mapped to notes, and the music explored by selecting fragments to play
(Lagrange noted periodic functions in Fibonacci numbers in 1774, and
the period is known as the *Pisano period*).
Additional algorithms have been added to stimulate discussion of
mathematical calculations on the Analytical Engine, contemplating what
Ada Lovelace and Charles Babbage might have done if the engine had been
built. *Powers* is included as it is the example in the
*Ada sketches* operatic work composed by Emily Howard.
The other examples are:

- Pi
- Pi was calculated by hand to 100 decimal places in 1706 using Machin's algorithm. The same algorithm is used here—note that algorithms existed before computers. Pi is believed to be a 'normal number' which means any possible musical sequence appears somewhere in its digits.
- Golden Ratio
- This is the number that the ratio of successive Fibonacci numbers converges to (1.618...) and it's calculated using a square root function. Although the square root algorithm we use is known today as Newton's method, it goes back to 1st century Greece or Babylonian times (incidentally the Babylonians worked in sexagesimal i.e. base 60).
- Prime numbers
- Calculated here using the
*Sieve of Eratosthenes*, but how might this have been coded for the Analytical Engine? The size of the sieve is estimated using a 1798 result by Legendre, and in those days 1 was considered to be a prime. - Random
- How could random numbers have been generated on the Analytical Engine? Musical dice games (Musikalisches Würfelspiel) were popular in the 1700s. Today we analyse and generate music using probabilities of note and chord ransitions, using a mathematical approach due to Markov born in 1856.
- Factorials
- We see triangle numbers created by adding, and Factorials by multiplying, hence that the factorial sequence goes up much more rapidly. The notation for factorial, e.g. 20!, was introduced in 1808. 20! can be stored in a 64 bit integer before we run out of bits, but the analytical engine could go up to 41! with its support for 50 decimal digits.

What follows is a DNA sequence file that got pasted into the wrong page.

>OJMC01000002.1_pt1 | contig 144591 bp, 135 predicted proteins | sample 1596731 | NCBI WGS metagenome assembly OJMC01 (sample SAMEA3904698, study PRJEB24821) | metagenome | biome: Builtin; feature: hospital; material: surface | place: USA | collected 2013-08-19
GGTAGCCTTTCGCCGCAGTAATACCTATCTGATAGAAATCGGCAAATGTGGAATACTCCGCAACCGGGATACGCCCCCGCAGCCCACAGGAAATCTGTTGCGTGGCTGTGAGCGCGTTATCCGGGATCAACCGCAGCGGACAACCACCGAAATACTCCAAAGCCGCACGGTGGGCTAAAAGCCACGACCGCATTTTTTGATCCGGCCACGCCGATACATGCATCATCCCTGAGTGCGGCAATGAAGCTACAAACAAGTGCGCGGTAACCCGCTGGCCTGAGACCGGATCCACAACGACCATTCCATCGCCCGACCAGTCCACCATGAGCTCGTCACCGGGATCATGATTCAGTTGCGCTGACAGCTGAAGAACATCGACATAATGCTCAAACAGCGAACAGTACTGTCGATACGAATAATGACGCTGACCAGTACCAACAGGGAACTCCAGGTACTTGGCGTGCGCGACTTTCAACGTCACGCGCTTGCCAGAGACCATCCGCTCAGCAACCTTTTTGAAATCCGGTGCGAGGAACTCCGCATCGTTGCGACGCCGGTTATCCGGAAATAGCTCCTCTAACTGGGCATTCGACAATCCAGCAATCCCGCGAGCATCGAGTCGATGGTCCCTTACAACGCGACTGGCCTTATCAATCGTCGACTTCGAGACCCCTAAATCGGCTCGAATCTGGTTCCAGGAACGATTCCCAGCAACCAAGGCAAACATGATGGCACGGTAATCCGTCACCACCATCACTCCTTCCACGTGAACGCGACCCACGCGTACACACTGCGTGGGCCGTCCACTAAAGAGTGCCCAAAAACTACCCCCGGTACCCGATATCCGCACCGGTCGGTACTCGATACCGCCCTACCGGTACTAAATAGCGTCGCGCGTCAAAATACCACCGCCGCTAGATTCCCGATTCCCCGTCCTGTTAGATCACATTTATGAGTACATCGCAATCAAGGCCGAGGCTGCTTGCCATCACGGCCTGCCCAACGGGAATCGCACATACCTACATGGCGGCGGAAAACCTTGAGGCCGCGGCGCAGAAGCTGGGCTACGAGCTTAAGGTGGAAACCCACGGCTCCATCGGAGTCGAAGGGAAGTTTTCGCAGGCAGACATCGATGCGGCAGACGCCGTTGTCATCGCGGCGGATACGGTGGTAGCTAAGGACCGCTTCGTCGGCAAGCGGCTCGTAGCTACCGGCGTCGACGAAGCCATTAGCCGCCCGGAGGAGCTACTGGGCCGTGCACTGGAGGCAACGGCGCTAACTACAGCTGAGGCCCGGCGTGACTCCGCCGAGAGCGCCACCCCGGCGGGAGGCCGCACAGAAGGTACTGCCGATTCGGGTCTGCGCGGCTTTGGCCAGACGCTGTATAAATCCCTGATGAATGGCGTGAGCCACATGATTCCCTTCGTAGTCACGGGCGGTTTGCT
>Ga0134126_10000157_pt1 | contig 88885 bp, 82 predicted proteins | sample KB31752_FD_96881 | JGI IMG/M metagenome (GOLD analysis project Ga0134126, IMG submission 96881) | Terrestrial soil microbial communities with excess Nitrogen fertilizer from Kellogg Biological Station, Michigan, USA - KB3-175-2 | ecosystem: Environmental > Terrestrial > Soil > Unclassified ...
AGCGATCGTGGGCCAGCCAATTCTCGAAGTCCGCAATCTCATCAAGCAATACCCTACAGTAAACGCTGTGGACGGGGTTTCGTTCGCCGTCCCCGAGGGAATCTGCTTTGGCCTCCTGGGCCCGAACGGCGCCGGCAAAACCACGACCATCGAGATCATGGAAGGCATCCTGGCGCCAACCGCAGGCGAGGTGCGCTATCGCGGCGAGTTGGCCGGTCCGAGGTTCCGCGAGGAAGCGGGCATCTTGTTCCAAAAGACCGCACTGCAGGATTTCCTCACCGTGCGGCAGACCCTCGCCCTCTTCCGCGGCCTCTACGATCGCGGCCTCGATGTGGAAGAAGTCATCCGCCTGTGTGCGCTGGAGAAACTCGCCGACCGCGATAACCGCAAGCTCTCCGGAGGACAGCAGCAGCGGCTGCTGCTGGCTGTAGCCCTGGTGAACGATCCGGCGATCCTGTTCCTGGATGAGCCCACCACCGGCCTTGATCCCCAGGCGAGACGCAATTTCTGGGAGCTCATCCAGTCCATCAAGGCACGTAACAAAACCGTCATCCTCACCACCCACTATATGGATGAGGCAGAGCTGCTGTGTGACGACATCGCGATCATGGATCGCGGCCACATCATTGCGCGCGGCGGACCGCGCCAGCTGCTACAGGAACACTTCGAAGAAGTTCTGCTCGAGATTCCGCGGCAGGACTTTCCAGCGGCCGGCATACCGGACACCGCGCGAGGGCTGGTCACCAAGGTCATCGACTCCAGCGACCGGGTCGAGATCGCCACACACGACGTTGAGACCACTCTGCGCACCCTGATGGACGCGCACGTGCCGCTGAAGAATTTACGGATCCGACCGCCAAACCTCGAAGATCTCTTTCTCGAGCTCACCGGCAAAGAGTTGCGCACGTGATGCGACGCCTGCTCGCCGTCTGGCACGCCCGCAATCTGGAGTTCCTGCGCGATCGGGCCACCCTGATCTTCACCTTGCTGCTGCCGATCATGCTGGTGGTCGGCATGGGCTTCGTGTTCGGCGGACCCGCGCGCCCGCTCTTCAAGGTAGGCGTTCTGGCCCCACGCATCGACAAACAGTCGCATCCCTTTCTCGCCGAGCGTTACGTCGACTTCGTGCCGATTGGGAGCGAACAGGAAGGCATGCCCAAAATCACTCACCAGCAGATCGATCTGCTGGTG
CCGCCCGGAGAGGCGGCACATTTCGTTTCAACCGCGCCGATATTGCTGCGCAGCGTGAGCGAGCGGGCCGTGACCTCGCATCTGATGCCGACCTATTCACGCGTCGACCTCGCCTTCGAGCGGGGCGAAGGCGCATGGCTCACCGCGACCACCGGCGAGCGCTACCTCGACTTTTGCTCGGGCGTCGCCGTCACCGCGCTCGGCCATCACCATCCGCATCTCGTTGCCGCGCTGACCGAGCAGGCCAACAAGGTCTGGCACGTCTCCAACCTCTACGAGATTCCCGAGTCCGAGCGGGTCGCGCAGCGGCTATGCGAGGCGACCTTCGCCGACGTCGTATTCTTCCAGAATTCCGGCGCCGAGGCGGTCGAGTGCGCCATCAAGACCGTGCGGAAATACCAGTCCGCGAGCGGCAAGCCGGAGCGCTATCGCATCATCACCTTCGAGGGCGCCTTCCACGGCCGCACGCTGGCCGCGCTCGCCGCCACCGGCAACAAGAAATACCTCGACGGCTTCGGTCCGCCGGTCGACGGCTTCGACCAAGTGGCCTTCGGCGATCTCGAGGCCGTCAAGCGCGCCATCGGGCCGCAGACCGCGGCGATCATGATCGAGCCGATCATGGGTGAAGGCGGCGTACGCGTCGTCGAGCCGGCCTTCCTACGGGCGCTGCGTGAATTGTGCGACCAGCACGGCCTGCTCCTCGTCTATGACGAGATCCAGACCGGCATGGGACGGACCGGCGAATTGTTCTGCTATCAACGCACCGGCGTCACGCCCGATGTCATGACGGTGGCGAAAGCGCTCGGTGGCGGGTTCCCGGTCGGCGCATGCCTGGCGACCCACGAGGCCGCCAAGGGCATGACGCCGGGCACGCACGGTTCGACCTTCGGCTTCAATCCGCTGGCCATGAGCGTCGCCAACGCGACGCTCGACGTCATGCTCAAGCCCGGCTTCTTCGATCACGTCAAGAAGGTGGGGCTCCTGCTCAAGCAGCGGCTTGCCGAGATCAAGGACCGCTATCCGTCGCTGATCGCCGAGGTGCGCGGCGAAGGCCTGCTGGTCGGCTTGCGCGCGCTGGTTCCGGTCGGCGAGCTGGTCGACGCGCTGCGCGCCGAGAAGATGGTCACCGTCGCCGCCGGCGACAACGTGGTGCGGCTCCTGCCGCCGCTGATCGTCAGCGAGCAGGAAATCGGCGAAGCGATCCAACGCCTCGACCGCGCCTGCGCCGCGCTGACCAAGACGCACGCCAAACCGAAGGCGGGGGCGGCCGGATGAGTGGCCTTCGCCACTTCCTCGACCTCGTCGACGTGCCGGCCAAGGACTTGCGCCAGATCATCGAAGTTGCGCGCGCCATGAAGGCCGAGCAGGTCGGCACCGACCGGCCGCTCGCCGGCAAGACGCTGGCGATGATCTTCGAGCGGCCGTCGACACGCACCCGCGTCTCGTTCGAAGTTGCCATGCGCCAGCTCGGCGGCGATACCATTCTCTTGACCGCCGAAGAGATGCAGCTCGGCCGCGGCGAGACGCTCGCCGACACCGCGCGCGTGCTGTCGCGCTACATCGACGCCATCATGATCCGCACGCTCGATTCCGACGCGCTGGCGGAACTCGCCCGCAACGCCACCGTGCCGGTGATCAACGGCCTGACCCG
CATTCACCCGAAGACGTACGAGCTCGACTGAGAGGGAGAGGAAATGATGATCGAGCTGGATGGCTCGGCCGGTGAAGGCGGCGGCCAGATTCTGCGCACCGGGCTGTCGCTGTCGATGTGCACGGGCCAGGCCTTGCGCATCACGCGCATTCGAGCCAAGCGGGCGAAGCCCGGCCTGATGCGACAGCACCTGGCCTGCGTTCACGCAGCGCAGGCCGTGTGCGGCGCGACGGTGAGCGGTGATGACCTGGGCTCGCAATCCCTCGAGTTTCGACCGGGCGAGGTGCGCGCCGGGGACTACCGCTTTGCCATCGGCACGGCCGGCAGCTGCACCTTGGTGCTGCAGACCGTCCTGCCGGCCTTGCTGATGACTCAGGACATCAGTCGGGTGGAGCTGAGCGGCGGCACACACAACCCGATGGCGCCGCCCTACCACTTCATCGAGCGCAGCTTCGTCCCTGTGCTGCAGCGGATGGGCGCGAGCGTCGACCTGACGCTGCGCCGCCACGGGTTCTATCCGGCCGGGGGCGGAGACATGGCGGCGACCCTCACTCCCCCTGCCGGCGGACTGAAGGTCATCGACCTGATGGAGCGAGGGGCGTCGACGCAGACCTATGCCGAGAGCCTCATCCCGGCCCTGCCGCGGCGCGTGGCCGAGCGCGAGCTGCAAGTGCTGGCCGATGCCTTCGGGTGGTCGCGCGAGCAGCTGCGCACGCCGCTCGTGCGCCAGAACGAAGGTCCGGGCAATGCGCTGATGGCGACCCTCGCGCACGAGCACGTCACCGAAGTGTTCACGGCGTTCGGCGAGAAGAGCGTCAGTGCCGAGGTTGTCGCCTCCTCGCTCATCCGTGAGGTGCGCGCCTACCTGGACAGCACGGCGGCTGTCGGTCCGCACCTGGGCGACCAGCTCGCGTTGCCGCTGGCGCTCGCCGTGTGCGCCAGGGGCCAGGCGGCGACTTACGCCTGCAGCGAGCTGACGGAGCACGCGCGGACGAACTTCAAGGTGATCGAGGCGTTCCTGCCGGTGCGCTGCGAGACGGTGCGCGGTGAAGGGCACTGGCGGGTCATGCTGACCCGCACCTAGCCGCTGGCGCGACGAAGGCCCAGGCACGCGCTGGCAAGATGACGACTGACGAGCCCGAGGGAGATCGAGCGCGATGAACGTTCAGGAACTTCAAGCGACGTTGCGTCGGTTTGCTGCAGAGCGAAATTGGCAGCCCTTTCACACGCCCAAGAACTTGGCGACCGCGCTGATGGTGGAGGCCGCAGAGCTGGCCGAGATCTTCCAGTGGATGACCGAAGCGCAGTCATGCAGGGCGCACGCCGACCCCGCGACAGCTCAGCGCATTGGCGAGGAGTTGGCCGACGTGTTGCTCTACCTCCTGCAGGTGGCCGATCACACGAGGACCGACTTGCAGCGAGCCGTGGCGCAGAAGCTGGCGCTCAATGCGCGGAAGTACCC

- Sine
- The sin trig function is used here to generate an integer sequence approximating a sinusoidal wave. The Analytical Engine could have been used for creating trignometric tables. This also illustrates another way of generating sounds, by generating a waveform (but how might that have been converted to sound?)
- Bernoulli
- Ada Lovelace is famed for the algorithm to generate Bernoulli numbers. Here we generate the numerator and denominator sequences separately. Only short sequences are generated because it is quite computationally intensive, using a rational arithmetic library. How long would the algorithm have taken to run on the Analytical Engine?

**
Please email Numbers into Notes with
any questions, bug reports, and suggestions for new features.
This application is currently only supported on Chrome and Firefox.
**

Written by David De Roure, December 2015, for the *Ada Lovelace
Symposium* and as an interactive demonstration to encourage discussion
about music, mathematics, and programming at the time of Ada Lovelace.
Thanks to Emily Howard and Lasse Rempe-Gillen for their inspiration
through *Ada sketches*, to Pip Willcox for jointly organising
the *Numbers into Notes* project, and to all our colleagues for
feedback and ideas. This research is supported by the
Transforming Musicology
project funded by the Arts and Humanities Research Council, and the
FAST
project funded by the Engineering and Physical Sciences Research Council.

When this application is run online, the logs maintained by the server include the IP address of the client, the referring web page, and the user agent (browser). This information is used for debugging and developing the software, and may be summarised in aggregate form to report usage in publicly available documents. We do not use cookies. When export format conversion functionality is enabled, exported Lilypond and MIDI files are stored on the server on a temporary basis and are available to anyone with the appropriate URLs: they are stored for access, to assist with debugging and demonstrating the operation of the program, and in order to analyse and report on usage.